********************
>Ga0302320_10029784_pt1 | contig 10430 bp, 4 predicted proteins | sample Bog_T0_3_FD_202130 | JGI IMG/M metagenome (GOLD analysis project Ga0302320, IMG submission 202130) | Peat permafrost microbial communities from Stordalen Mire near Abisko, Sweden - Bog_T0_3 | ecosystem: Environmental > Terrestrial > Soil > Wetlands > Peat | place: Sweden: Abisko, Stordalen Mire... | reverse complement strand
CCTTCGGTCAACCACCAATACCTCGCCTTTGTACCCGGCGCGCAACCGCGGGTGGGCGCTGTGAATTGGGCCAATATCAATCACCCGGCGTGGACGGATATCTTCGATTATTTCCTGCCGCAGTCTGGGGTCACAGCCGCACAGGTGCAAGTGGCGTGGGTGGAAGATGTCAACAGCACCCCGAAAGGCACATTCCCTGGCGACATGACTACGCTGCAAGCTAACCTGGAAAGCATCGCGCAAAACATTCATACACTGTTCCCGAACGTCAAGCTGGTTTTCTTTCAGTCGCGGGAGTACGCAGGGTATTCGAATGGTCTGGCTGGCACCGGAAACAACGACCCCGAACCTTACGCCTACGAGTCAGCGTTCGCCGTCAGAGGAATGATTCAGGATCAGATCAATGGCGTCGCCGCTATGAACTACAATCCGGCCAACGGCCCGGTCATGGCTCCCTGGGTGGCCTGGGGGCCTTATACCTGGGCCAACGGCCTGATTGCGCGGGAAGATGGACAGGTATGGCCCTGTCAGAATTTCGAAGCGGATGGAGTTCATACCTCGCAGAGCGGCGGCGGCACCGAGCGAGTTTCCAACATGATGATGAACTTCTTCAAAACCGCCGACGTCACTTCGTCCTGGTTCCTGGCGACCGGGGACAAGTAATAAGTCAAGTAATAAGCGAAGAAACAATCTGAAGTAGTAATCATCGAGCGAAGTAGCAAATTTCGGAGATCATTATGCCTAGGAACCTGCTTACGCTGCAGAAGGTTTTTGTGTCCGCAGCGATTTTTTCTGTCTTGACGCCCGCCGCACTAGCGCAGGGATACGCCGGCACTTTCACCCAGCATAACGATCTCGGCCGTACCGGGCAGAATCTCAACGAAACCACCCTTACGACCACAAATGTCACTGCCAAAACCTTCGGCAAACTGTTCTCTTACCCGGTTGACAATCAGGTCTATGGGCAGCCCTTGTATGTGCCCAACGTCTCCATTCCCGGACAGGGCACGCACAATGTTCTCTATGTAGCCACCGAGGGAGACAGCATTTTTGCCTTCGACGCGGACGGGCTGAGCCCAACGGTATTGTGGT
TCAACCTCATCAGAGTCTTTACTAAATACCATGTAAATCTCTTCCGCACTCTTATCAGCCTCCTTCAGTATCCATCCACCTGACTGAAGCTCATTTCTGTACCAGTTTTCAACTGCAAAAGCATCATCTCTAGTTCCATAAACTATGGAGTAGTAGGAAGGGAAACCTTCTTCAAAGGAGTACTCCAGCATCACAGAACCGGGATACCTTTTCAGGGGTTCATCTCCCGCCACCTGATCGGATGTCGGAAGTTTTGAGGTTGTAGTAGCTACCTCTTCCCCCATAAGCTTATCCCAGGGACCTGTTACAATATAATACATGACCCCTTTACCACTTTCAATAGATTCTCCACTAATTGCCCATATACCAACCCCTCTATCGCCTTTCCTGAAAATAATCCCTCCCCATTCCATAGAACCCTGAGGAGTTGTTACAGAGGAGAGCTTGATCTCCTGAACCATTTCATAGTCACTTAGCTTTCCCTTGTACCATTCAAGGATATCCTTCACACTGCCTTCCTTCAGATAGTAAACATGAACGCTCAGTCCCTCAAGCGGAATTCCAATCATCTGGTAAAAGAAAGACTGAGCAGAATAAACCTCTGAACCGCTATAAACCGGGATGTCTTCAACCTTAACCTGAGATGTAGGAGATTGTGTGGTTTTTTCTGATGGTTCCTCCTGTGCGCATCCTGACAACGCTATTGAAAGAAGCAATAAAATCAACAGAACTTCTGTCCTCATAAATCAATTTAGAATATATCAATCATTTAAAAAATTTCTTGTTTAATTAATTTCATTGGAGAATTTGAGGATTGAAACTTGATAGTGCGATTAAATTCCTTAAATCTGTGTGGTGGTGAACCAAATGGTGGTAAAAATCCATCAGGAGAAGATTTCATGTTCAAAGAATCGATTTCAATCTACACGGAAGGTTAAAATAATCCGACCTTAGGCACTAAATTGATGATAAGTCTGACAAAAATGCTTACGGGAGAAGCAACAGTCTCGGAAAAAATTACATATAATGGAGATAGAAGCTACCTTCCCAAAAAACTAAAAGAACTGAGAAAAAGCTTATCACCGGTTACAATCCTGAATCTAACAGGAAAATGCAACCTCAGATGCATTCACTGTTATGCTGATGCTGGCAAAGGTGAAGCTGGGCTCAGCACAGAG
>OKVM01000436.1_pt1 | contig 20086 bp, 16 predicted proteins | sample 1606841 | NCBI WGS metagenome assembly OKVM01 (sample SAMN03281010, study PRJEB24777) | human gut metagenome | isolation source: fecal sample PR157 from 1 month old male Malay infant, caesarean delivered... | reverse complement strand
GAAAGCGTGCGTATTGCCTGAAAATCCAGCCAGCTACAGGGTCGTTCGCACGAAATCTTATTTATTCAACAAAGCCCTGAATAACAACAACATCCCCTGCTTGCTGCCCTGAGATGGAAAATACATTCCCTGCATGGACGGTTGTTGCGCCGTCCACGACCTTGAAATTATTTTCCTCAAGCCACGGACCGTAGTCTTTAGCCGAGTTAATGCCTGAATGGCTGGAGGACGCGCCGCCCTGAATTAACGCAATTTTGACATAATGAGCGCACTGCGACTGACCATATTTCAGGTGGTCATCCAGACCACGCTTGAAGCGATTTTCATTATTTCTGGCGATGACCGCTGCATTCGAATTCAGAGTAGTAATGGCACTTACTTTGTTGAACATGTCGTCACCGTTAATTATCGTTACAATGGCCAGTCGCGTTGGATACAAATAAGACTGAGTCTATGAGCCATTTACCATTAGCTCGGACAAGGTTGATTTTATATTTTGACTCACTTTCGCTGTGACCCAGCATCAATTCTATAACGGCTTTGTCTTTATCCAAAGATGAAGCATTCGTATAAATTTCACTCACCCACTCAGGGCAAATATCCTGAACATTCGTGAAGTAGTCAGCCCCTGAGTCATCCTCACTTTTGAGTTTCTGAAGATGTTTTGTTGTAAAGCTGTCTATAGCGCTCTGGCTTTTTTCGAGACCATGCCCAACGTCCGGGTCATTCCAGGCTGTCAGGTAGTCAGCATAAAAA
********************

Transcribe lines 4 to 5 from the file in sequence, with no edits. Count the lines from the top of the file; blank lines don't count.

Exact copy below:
>OKVM01000436.1_pt1 | contig 20086 bp, 16 predicted proteins | sample 1606841 | NCBI WGS metagenome assembly OKVM01 (sample SAMN03281010, study PRJEB24777) | human gut metagenome | isolation source: fecal sample PR157 from 1 month old male Malay infant, caesarean delivered... | reverse complement strand
GAAAGCGTGCGTATTGCCTGAAAATCCAGCCAGCTACAGGGTCGTTCGCACGAAATCTTATTTATTCAACAAAGCCCTGAATAACAACAACATCCCCTGCTTGCTGCCCTGAGATGGAAAATACATTCCCTGCATGGACGGTTGTTGCGCCGTCCACGACCTTGAAATTATTTTCCTCAAGCCACGGACCGTAGTCTTTAGCCGAGTTAATGCCTGAATGGCTGGAGGACGCGCCGCCCTGAATTAACGCAATTTTGACATAATGAGCGCACTGCGACTGACCATATTTCAGGTGGTCATCCAGACCACGCTTGAAGCGATTTTCATTATTTCTGGCGATGACCGCTGCATTCGAATTCAGAGTAGTAATGGCACTTACTTTGTTGAACATGTCGTCACCGTTAATTATCGTTACAATGGCCAGTCGCGTTGGATACAAATAAGACTGAGTCTATGAGCCATTTACCATTAGCTCGGACAAGGTTGATTTTATATTTTGACTCACTTTCGCTGTGACCCAGCATCAATTCTATAACGGCTTTGTCTTTATCCAAAGATGAAGCATTCGTATAAATTTCACTCACCCACTCAGGGCAAATATCCTGAACATTCGTGAAGTAGTCAGCCCCTGAGTCATCCTCACTTTTGAGTTTCTGAAGATGTTTTGTTGTAAAGCTGTCTATAGCGCTCTGGCTTTTTTCGAGACCATGCCCAACGTCCGGGTCATTCCAGGCTGTCAGGTAGTCAGCATAAAAA